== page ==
by Ian Mann
October 18, 2012
Tumbleweed meets the Tundra.
1982 with B J Cole
“1982 + B J Cole”
(Hubro Records 2522 - available on both CD and vinyl)
1982 is a Norwegian trio featuring the unusual instrumental configuration of harmonium (Sigbjorn Apeland), Hardanger fiddle/violin (Nils Okland) and drums (Oyvind Skarbo). The group made their recording début in 2009 with an eponymous release on the NORCD label. Moving to Hubro they followed this with the well received “Pintura” (2011).
1982 play totally improvised music, setting up facing each other “live” in the studio and playing in real time without the help of isolation booths etc. Their organic approach and focus on simplicity and minimalism is embodied by the fact that the tracks on their albums have no titles but are merely numbered (at least on the two Hubro albums, the only ones I’ve heard). 1982’s music sounds very different to jazz derived free improv, the combination of harmonium and Hardanger fiddle, the latter with additional resonating understrings, allows for the creation of drones and layers which gives the trio’s music a distinctive haunting, palpably Nordic quality. Okland originates from the world of folk music and as well as recording several solo albums for ECM and Rune Grammofon also worked with pianist Christian Wallumrod’s eclectic Ensemble for many years. Apeland plays church music and also has a doctorate in ethnomusicology. He is a pioneer in the art of improvisation on his instrument and has also ventured into the world of electronica with the group Alog. Skarbo, also the producer of this record, is considerably younger than his colleagues (born 1982, his birthdate presumably the reason for the trio’s unusual nomenclature) and brings a youthful vitality to the group. He studied with the celebrated Norwegian percussionist Terje Isungset and has made field trips to Nigeria and Cuba. Like Apeland he has worked with saxophonist Hakon Kornstad, the latter’s highly atmospheric albums of improvised solo saxophone and electronics have arguably had a considerable influence on 1982’s own sound. However the trio’s music brings all their influences and inspirations to bear to create a sound palette that is very much their own.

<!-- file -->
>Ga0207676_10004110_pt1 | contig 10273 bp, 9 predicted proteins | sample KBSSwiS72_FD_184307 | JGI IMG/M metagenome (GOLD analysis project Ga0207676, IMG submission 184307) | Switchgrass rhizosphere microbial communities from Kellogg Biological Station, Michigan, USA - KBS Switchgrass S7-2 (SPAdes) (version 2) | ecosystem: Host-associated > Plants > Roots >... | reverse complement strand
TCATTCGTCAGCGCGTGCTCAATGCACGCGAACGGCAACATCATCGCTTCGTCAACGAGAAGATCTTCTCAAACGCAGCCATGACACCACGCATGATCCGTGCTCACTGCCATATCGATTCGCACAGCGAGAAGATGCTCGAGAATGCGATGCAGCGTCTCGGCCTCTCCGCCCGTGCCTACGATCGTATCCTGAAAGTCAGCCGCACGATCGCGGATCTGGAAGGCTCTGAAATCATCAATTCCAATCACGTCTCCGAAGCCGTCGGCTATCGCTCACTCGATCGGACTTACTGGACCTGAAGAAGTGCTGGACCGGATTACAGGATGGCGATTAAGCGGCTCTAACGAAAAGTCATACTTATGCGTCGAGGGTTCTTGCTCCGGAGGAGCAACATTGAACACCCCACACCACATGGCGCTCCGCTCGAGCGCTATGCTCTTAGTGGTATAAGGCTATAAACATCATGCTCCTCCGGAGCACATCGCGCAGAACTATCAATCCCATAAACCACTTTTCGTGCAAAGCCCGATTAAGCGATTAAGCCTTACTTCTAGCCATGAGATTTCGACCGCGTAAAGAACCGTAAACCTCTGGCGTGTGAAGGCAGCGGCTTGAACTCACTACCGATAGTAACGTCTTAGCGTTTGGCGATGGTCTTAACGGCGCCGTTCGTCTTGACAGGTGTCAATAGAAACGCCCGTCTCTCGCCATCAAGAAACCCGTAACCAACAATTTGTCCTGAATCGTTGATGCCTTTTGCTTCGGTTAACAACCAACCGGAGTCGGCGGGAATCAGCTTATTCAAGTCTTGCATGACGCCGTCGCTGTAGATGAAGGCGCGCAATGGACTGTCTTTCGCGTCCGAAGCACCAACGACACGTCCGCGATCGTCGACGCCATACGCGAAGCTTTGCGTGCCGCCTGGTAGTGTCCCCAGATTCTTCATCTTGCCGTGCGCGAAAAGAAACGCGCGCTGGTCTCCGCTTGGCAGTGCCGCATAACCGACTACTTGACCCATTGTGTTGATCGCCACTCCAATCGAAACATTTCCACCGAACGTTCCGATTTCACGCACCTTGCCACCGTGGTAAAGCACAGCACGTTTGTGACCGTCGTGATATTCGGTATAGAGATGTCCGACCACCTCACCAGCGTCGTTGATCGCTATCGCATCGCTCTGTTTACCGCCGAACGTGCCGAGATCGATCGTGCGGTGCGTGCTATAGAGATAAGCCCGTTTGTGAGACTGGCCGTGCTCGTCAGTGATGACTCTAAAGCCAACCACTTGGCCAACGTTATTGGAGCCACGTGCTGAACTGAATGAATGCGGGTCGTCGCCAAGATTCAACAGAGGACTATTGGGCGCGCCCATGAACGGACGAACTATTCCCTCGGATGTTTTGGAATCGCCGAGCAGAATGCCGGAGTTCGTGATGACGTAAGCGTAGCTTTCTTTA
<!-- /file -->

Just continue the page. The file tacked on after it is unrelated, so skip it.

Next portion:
After recording two studio albums as a trio plus the innovative “Bottlemail” project (see the band’s website http://www.1982trio.com for the fascinating details) the members of 1982 felt that it would be exciting to ask a guest to play with them. Okland suggested the legendary British pedal steel guitarist B J Cole with whom he had played a few years earlier at the suggestion of BBC Radio Three Late Junction presenter Fiona Talkington. Cole has been part of the musical landscape for almost as long as I can remember. A veteran session musician he was first call for pretty much any British rock or pop record that required a pedal steel guitar, his list of credits is long and impressive(T.Rex, Elton John, Sting, Iggy Pop and more) and he was often part of the touring line up for many of rock and pop’s biggest names (REM, The Verve). Rather more obscurely I remember him being a member of early 70’s rock band Cochise alongside one time Procol Harum guitarist Mick Grabham.